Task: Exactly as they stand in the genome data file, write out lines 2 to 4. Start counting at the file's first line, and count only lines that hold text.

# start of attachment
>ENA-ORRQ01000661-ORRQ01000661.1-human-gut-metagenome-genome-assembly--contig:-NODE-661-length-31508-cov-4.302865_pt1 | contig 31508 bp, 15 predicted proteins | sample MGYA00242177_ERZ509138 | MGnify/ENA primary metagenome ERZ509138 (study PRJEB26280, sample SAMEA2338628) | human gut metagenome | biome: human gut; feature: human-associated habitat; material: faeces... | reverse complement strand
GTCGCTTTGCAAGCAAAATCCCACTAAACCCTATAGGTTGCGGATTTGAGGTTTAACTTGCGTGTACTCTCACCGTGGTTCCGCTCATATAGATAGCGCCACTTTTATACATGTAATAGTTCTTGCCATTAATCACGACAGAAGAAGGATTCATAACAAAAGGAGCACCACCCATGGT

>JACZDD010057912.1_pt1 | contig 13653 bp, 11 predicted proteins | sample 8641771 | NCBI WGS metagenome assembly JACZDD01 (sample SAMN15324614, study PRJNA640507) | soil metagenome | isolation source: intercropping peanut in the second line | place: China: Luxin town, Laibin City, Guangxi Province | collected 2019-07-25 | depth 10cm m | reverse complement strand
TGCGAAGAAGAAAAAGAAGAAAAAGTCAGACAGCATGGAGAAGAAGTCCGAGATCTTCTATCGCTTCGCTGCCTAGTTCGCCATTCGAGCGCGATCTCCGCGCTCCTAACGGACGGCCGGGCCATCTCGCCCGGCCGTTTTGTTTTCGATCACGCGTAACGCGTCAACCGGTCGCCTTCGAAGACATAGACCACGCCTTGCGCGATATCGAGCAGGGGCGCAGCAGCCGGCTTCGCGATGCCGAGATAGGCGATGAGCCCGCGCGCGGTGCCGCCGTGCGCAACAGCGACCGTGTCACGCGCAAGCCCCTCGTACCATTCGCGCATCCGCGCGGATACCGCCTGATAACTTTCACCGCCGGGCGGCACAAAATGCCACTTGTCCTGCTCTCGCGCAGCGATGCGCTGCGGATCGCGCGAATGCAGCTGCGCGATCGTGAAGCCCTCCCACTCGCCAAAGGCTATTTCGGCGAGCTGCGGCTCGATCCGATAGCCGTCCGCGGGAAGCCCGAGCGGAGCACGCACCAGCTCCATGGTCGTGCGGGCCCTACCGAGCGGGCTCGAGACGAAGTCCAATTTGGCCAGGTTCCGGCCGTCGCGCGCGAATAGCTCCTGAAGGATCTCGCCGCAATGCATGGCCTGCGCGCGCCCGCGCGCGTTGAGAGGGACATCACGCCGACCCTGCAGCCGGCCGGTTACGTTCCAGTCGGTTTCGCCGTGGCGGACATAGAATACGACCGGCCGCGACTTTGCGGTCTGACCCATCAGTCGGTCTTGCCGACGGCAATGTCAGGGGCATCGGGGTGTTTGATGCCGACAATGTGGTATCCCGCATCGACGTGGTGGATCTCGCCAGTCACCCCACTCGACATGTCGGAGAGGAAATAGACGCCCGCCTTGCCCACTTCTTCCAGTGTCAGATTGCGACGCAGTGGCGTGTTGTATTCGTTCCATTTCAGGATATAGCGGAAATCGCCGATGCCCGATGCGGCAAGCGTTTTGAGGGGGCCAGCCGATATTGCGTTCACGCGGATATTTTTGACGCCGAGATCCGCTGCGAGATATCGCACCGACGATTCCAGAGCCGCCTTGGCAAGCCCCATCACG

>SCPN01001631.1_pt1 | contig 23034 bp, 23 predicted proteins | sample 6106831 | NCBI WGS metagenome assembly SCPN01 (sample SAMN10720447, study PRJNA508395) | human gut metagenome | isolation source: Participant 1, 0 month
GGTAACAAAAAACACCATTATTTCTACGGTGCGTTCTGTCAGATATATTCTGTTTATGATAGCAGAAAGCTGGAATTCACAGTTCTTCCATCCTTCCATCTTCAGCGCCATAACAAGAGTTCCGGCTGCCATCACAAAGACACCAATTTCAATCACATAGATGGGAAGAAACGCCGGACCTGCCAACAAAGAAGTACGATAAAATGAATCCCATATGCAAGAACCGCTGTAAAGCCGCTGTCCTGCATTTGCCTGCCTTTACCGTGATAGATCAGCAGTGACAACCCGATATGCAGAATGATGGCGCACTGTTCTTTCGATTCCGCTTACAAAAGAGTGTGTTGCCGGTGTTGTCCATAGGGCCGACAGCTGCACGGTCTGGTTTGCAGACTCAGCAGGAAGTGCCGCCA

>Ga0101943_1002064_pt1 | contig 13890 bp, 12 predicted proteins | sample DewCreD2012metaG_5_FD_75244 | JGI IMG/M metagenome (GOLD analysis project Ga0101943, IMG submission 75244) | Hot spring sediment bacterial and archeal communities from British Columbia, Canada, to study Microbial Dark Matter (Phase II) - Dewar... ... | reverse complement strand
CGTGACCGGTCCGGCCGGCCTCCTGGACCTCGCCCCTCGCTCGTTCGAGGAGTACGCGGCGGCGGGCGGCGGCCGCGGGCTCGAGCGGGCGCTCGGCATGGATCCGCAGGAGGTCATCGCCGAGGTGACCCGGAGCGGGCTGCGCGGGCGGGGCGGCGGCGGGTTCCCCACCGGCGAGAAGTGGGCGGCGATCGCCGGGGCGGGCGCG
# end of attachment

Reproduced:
GTCGCTTTGCAAGCAAAATCCCACTAAACCCTATAGGTTGCGGATTTGAGGTTTAACTTGCGTGTACTCTCACCGTGGTTCCGCTCATATAGATAGCGCCACTTTTATACATGTAATAGTTCTTGCCATTAATCACGACAGAAGAAGGATTCATAACAAAAGGAGCACCACCCATGGT

>JACZDD010057912.1_pt1 | contig 13653 bp, 11 predicted proteins | sample 8641771 | NCBI WGS metagenome assembly JACZDD01 (sample SAMN15324614, study PRJNA640507) | soil metagenome | isolation source: intercropping peanut in the second line | place: China: Luxin town, Laibin City, Guangxi Province | collected 2019-07-25 | depth 10cm m | reverse complement strand
TGCGAAGAAGAAAAAGAAGAAAAAGTCAGACAGCATGGAGAAGAAGTCCGAGATCTTCTATCGCTTCGCTGCCTAGTTCGCCATTCGAGCGCGATCTCCGCGCTCCTAACGGACGGCCGGGCCATCTCGCCCGGCCGTTTTGTTTTCGATCACGCGTAACGCGTCAACCGGTCGCCTTCGAAGACATAGACCACGCCTTGCGCGATATCGAGCAGGGGCGCAGCAGCCGGCTTCGCGATGCCGAGATAGGCGATGAGCCCGCGCGCGGTGCCGCCGTGCGCAACAGCGACCGTGTCACGCGCAAGCCCCTCGTACCATTCGCGCATCCGCGCGGATACCGCCTGATAACTTTCACCGCCGGGCGGCACAAAATGCCACTTGTCCTGCTCTCGCGCAGCGATGCGCTGCGGATCGCGCGAATGCAGCTGCGCGATCGTGAAGCCCTCCCACTCGCCAAAGGCTATTTCGGCGAGCTGCGGCTCGATCCGATAGCCGTCCGCGGGAAGCCCGAGCGGAGCACGCACCAGCTCCATGGTCGTGCGGGCCCTACCGAGCGGGCTCGAGACGAAGTCCAATTTGGCCAGGTTCCGGCCGTCGCGCGCGAATAGCTCCTGAAGGATCTCGCCGCAATGCATGGCCTGCGCGCGCCCGCGCGCGTTGAGAGGGACATCACGCCGACCCTGCAGCCGGCCGGTTACGTTCCAGTCGGTTTCGCCGTGGCGGACATAGAATACGACCGGCCGCGACTTTGCGGTCTGACCCATCAGTCGGTCTTGCCGACGGCAATGTCAGGGGCATCGGGGTGTTTGATGCCGACAATGTGGTATCCCGCATCGACGTGGTGGATCTCGCCAGTCACCCCACTCGACATGTCGGAGAGGAAATAGACGCCCGCCTTGCCCACTTCTTCCAGTGTCAGATTGCGACGCAGTGGCGTGTTGTATTCGTTCCATTTCAGGATATAGCGGAAATCGCCGATGCCCGATGCGGCAAGCGTTTTGAGGGGGCCAGCCGATATTGCGTTCACGCGGATATTTTTGACGCCGAGATCCGCTGCGAGATATCGCACCGACGATTCCAGAGCCGCCTTGGCAAGCCCCATCACG